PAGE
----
Iron & Bean Peaks Loop

I planned for a longer hike with significant elevation gain on Saturday. Friday night I called Kim. She had other plans for Saturday. Except she didn't. She was not interested in my plan for Iron and Bean Peaks but she was up for a loop over Bean Peak. We did that trip together in 2008. I suggested she do the Bean Loop and I would go out ahead and summit Iron Peak first then meet her farther around the loop. That was our plan. It's a long drive so we met at 6:20 am in North Seattle. We drove over Snoqualmie Pass to Cle Elum then north to the NF Teanaway Road. We arrived at the trailhead at the end of the Beverly Creek Road at 8:17 am. There were only a couple of cars in the lot. Kim immediately noticed hornets buzzing around us. They were not aggressive but they were everywhere. I packed up quickly and was on the trail by 8:26 am. It was a little chilly at first. Good conditions for hiking uphill.

I quickly reached Bean Creek. Unlike most of my visits which are in the spring and early summer, the creek was small. An easy rock hop across. Very soon the temperature warmed up and it was a bit humid. Short sleeves and shorts were plenty. When the trail neared Beverly Creek I could hear the sound of the water. Higher up it was completely silent. The creek was underground. When I came out of the forest the trail goes right over to the creek. It was dry. A little higher up the trail switchbacks away from the creek and I could hear running water once again. I continued up the valley as Bill then Teanaway Peaks came into view. I reached the junction with the Fourth Creek Trail in 71 minutes. I checked trip reports the night before and found on a previous trip it took me 70 minutes. I am consistent.

There was water where I crossed Beverly Creek. Near the creek I saw some wildflowers still in bloom. Lower down I saw two scarlet gilia in bloom. Up here there were some Indian paintbrush, harebells, asters, and thistles. I hiked up the trail at a steady pace. I turned off on the Iron Peak Trail and climbed up to the pass between Iron and Teanaway Peaks. I arrived at 10:16 am. I took 39 minutes from the Fourth Creek junction. Now I just had a half mile or so to the summit. The forecast was for strong winds building in the afternoon. I was hit by a few hard bursts down in the valley. I feared that it might be blowing 20 mph on the ridge. That did not happen. There was a steady wind but it was just in the mid to high single digits. Not bad at all. I reached the summit at 10:31 am. I took 2:05 to reach the summit from the trailhead.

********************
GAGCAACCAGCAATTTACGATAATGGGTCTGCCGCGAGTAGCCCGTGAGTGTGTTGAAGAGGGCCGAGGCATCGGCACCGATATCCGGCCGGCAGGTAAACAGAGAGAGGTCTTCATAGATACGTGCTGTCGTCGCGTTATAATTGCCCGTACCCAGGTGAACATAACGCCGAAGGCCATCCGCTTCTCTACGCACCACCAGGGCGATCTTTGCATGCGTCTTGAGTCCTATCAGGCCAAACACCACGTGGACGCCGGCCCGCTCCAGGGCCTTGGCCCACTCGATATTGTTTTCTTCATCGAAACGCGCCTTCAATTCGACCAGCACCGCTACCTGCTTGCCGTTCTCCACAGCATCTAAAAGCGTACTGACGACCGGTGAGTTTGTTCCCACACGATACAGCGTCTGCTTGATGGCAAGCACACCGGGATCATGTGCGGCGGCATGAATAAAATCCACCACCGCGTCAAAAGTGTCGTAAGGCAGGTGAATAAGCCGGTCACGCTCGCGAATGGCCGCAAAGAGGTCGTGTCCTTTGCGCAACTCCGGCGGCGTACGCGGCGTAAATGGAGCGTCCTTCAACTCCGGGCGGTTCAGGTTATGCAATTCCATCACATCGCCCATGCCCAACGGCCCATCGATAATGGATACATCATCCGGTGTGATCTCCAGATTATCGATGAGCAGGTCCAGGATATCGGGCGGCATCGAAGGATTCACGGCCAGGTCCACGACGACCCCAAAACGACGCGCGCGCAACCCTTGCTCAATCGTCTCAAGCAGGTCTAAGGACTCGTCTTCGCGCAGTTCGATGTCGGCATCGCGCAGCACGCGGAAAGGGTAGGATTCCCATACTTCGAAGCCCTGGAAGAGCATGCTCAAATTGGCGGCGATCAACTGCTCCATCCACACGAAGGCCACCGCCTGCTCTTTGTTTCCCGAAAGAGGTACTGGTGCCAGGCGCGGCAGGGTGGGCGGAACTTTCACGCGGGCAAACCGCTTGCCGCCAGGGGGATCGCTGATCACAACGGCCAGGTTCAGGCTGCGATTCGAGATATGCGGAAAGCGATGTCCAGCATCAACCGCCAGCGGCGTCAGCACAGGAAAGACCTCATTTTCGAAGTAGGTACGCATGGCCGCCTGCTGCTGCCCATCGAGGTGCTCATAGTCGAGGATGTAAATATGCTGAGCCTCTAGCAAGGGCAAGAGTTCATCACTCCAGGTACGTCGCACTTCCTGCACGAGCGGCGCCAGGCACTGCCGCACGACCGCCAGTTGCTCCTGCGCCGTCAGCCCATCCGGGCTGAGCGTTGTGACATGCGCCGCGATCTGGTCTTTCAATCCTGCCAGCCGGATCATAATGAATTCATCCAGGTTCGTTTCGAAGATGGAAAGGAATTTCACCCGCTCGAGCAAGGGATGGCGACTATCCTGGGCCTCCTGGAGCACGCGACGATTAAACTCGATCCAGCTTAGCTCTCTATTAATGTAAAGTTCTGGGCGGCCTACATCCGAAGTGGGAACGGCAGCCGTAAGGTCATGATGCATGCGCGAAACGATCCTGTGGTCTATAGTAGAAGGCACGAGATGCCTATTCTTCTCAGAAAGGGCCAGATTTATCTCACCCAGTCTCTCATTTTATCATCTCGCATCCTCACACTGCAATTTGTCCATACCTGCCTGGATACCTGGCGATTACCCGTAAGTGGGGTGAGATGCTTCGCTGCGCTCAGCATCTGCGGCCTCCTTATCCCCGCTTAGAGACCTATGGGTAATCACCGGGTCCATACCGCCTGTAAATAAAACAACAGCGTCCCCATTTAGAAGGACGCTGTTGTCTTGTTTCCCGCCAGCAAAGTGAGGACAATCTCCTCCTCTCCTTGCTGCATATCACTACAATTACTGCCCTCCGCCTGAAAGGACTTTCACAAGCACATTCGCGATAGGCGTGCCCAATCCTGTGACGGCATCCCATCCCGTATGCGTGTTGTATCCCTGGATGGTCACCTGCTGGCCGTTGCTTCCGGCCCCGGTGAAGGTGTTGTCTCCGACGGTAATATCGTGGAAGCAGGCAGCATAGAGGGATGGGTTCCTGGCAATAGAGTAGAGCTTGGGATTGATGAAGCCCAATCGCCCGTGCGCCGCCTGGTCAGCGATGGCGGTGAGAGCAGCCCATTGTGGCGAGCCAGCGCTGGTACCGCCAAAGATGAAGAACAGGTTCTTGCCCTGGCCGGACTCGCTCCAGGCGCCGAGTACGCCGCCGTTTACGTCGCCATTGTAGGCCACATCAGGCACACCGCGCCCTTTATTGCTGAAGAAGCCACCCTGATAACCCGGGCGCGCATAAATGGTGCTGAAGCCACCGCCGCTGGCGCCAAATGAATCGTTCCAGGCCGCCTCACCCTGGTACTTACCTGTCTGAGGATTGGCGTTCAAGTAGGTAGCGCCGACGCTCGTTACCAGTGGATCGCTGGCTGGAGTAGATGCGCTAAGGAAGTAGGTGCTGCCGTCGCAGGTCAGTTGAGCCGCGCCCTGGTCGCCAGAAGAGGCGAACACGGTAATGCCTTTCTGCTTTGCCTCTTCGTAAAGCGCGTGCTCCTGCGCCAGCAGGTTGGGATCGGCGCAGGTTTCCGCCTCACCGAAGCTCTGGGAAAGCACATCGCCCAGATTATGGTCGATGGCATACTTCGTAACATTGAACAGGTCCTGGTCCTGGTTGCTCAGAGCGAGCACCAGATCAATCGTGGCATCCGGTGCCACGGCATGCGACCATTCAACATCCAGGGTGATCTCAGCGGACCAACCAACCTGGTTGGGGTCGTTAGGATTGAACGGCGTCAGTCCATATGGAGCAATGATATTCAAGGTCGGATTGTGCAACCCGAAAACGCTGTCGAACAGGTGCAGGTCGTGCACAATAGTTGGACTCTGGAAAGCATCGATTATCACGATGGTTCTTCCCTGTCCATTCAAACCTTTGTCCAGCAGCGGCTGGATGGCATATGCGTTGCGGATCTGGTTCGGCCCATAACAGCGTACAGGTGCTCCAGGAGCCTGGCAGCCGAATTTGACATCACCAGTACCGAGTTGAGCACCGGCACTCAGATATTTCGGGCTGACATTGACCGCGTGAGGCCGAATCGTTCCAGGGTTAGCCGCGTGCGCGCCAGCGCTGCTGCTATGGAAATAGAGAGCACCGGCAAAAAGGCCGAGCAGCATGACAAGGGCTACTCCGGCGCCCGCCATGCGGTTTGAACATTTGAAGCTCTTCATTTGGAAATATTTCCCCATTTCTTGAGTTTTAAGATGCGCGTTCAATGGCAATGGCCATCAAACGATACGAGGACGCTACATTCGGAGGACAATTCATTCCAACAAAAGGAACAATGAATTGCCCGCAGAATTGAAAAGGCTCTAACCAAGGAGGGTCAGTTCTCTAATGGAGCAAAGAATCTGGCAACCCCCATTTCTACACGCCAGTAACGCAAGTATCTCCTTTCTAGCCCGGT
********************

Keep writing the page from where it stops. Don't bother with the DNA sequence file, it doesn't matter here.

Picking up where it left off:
There  were a lot of clouds to the east but it was mostly clear to the west, south, and north. I had a great view of Mt. Stuart and the Stuart Range. Mt. Rainier was in the open though it had a cloud cover close in on the upper mountain. The peaks of the Cascade Crest were in the clear. I took 15 minutes to sign the register, take photos and eat and drink. At 10:46 I headed down.  Kim would be well ahead of me so I picked up the pace on the way down. With photo stops I did not make up too much time. I turned left at the Fourth Creek junction and climbed to Fourth Creek Pass, arriving at 11:45 am. Here I met the first two people I had seen all day long. They were heading over the ridge and into Hardscrabble Basin. I stopped for another food and water break and to put on sun screen. I would be out in the sun a lot the rest of the way.

The trail over to the saddle next to Volcanic Neck is damp in early summer with some big mud patches. Not now. Most all the mud has dried out. Only a few trickles of water are running across the trail. The trail slowly gains elevation as it traverses beneath the ridge connecting Mary and Bean Peaks. When it began to climb more steeply I finally caught up with Kim. She had had a more leisurely hike with more time for photos. The sun went in and out of the clouds. Hot when it was shining and comfortable when it was behind clouds. Where the trail grade moderates beneath the Volcanic Neck - Bean Peak ridge we took one more break. Just above the views really improved. Iron Peak, Bill Peak, Mt. Stuart, and more were now clearly in view. We met another couple who were turning around and heading back the way we had come.